There are two major motives behind Rush Plus: Clear some room in the Rosslyn tunnel for the eventual arrival of Silver Line trains, and relieve crowding. In brochures, public announcements and newspaper ads, Metro says the overall effect will be to improve service for about 110,000 riders.
Metro’s customers don’t care about the overall effect. All they know is that the transit authority is messing with their rides. So let’s go beyond the brochures and look at how the changes will affect each line on June 18.
(And in the coming days, look for more Rush Plus information on the Web at www.washingtonpost.com and on your mobile device at mobile.washingtonpost.com.)
There will be bigger gaps between Blue Line trains. Metro will withdraw some trains from the traffic jam at the Rosslyn tunnel by eliminating every third Blue Line train on the route between Franconia-Springfield in Virginia and Largo Town Center in Maryland.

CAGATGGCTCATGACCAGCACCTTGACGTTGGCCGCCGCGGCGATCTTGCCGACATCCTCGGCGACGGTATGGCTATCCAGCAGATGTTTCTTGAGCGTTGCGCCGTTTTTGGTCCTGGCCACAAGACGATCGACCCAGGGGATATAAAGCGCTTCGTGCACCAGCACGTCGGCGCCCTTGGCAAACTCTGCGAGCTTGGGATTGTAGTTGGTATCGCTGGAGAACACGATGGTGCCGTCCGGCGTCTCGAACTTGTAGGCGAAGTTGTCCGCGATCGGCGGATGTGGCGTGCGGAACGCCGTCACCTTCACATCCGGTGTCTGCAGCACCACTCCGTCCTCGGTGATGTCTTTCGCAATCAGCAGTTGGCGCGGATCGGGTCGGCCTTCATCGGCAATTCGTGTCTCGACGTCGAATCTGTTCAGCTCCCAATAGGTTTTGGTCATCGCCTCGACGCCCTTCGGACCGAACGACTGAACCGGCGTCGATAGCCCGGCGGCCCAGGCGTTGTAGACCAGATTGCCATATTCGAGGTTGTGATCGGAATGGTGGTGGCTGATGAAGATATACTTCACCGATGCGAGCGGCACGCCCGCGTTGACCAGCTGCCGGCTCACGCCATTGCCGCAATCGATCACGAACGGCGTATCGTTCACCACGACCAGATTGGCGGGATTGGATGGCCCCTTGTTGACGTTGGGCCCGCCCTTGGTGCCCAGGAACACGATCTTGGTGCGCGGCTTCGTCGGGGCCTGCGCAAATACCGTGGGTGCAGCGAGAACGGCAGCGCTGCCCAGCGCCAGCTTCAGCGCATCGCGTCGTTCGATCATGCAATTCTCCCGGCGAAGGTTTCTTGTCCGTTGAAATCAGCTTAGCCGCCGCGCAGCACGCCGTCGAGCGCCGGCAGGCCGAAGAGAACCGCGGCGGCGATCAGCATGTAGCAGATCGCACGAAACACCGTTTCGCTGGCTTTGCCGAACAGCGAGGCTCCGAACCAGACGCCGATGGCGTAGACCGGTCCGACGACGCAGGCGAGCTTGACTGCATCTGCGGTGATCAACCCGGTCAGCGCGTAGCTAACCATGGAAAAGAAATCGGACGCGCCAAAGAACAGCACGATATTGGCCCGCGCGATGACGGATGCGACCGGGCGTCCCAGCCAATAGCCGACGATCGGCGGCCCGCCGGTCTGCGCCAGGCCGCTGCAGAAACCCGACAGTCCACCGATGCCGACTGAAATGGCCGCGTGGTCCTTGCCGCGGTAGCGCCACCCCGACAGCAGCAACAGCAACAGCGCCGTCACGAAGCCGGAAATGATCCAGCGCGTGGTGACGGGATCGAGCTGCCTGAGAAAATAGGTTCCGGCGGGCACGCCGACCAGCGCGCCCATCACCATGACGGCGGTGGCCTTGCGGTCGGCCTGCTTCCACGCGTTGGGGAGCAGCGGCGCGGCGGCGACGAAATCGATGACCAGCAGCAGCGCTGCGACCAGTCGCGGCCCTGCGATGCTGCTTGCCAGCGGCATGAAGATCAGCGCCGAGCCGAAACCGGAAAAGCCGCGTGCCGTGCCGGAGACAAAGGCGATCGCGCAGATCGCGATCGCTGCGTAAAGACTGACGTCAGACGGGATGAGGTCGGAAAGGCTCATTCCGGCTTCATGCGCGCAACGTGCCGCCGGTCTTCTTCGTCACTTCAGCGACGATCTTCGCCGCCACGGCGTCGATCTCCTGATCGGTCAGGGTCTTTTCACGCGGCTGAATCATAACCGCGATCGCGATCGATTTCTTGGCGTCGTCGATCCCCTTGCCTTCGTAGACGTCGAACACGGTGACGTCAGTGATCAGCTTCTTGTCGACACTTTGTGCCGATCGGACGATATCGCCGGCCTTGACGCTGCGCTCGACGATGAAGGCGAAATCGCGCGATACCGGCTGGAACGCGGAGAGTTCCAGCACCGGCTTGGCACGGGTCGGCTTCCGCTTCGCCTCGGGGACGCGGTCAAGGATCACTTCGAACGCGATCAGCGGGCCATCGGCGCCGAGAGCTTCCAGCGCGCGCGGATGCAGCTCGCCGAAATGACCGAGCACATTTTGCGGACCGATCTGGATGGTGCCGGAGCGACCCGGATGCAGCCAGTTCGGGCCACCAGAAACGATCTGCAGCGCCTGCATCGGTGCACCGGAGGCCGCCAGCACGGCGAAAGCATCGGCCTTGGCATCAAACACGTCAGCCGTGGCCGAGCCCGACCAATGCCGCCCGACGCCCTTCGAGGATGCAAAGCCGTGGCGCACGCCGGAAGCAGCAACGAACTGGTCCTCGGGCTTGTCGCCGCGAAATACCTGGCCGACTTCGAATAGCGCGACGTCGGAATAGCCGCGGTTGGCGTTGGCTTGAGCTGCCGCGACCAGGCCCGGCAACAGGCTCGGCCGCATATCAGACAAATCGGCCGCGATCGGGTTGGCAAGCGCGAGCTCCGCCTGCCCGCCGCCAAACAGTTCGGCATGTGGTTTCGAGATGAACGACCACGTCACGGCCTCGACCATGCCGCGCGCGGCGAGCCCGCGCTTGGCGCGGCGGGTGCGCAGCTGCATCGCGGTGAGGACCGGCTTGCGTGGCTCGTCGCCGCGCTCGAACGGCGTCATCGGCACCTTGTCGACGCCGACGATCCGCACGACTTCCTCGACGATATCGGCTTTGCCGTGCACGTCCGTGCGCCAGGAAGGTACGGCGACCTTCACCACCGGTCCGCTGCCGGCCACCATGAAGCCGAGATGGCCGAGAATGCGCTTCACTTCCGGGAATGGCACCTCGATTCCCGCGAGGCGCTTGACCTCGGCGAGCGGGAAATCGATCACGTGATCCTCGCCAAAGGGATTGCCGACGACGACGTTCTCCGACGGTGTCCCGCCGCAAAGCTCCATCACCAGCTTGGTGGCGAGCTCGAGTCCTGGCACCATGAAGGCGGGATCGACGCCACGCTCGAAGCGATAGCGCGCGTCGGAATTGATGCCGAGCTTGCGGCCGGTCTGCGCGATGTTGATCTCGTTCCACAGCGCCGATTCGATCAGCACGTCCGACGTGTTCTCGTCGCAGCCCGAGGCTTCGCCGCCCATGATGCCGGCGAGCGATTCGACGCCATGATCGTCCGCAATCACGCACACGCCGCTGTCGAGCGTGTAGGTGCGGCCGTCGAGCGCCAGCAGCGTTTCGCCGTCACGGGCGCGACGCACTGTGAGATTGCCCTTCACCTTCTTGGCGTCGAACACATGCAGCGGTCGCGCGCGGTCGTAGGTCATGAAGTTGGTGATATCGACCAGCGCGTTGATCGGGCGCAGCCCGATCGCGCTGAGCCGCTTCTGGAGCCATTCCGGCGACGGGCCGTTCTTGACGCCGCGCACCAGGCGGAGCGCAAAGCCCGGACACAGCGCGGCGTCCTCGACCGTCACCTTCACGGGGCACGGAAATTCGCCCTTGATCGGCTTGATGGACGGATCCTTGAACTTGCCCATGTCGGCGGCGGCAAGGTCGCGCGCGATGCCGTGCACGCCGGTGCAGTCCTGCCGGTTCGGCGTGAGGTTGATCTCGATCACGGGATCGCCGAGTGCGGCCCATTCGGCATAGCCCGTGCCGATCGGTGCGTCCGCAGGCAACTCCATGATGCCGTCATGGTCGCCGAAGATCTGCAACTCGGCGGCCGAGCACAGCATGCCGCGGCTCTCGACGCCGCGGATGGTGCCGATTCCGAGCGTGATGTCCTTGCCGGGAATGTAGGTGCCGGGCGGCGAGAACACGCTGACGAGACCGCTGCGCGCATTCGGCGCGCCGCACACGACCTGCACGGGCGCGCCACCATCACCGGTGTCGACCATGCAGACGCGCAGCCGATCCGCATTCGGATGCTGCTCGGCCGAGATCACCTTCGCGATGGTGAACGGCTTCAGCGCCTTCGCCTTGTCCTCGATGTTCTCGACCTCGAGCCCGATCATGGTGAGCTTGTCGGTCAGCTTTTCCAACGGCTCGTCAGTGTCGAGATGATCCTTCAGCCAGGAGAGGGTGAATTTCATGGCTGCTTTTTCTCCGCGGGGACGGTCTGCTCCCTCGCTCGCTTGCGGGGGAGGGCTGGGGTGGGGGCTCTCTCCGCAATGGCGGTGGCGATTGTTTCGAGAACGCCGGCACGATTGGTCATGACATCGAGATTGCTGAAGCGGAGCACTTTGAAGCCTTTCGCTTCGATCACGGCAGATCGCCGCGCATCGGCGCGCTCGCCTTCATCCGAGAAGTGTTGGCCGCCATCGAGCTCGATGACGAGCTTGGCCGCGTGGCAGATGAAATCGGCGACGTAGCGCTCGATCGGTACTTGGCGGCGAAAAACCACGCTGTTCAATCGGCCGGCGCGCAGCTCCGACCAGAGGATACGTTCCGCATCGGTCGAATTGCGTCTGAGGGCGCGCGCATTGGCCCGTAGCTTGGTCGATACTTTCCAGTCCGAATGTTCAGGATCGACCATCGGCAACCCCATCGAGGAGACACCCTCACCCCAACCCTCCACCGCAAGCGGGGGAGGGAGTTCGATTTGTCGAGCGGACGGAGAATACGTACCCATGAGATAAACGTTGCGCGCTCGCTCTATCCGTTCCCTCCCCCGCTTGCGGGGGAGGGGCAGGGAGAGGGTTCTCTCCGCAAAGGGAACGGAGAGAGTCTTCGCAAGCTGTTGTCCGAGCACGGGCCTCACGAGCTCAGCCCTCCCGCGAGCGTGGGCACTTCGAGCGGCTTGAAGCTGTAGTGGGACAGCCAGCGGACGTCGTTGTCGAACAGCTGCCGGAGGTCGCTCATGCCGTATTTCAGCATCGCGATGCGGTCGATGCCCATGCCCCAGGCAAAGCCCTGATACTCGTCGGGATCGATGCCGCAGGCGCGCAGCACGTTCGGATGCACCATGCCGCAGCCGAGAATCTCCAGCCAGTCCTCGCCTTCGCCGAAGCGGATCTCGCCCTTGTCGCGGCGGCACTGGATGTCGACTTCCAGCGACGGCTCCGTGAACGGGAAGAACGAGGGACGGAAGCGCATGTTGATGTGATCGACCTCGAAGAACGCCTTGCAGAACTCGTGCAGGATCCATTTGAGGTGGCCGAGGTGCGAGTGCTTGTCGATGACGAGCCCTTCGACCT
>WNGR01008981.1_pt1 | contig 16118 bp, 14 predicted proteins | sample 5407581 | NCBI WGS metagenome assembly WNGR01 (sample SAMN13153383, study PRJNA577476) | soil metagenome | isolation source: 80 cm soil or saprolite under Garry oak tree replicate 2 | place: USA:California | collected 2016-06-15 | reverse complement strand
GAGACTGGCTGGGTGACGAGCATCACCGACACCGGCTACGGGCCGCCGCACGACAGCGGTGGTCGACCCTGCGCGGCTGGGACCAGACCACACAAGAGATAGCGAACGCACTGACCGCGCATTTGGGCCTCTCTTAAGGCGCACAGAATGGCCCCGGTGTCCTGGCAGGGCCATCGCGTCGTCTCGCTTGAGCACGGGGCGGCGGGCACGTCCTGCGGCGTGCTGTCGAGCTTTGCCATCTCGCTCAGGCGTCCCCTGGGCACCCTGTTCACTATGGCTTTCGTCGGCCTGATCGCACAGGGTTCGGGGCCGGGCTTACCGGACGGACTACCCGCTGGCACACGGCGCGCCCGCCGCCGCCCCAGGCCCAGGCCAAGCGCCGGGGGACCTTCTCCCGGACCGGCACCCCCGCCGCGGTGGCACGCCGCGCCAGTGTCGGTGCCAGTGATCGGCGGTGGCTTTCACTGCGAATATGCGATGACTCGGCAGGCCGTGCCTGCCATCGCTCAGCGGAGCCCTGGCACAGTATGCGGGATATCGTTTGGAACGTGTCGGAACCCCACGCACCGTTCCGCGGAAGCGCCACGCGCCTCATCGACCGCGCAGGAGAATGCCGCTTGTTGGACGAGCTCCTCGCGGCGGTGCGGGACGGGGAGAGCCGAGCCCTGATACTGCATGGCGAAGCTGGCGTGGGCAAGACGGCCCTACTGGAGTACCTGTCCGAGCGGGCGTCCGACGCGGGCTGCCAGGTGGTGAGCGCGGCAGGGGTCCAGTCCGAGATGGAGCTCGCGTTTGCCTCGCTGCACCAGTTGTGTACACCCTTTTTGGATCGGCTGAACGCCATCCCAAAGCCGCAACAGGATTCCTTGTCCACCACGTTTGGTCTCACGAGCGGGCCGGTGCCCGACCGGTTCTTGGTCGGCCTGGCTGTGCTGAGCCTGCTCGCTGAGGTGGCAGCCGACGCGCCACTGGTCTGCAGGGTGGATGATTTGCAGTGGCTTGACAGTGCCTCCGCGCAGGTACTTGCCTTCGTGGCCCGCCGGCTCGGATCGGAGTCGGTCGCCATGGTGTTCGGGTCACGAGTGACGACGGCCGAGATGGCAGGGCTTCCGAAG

This Monday morning, Blue Line trains are scheduled to arrive as usual to King Street station at 6:34, 6:40, 6:46. When Rush Plus begins the following Monday, they’re scheduled to arrive at 6:39, 6:45 and 6:57.
If you reach the platform just as the doors are closing on that 6:45 train, you won’t see another Blue Line train for 12 minutes because of the missing train.
This new gap at the Virginia stations is what worries Blue Line riders most, especially if their destinations are Rosslyn, via Arlington Cemetery, and on through the tunnel under the Potomac River to the west side of the District. But Metro also is adding trains to the Yellow Line, which serves some of those same Blue Linestations in Virginia before crossing the Potomac to L’Enfant Plaza. This should ease some of that angst among Blue Line riders, add service in the middle of the District, and make the whole ride more confusing.
Metro is creating a new version of the Yellow Line to run between Franconia-Springfield and Greenbelt. Franconia-Springfield is normally a terminal for the Blue Line only and Greenbelt is normally a terminal for the Green Line only. The regular rush-hour service on the Yellow Line between Huntington and Mount Vernon Square will continue.
Transit officials have been working since 2008 on a plan to better serve the north-south corridor through the center of the District. “That’s where the cranes are,” Metro planner Jim Hughes would say in discussing the construction boom that has created more jobs and housing in that zone.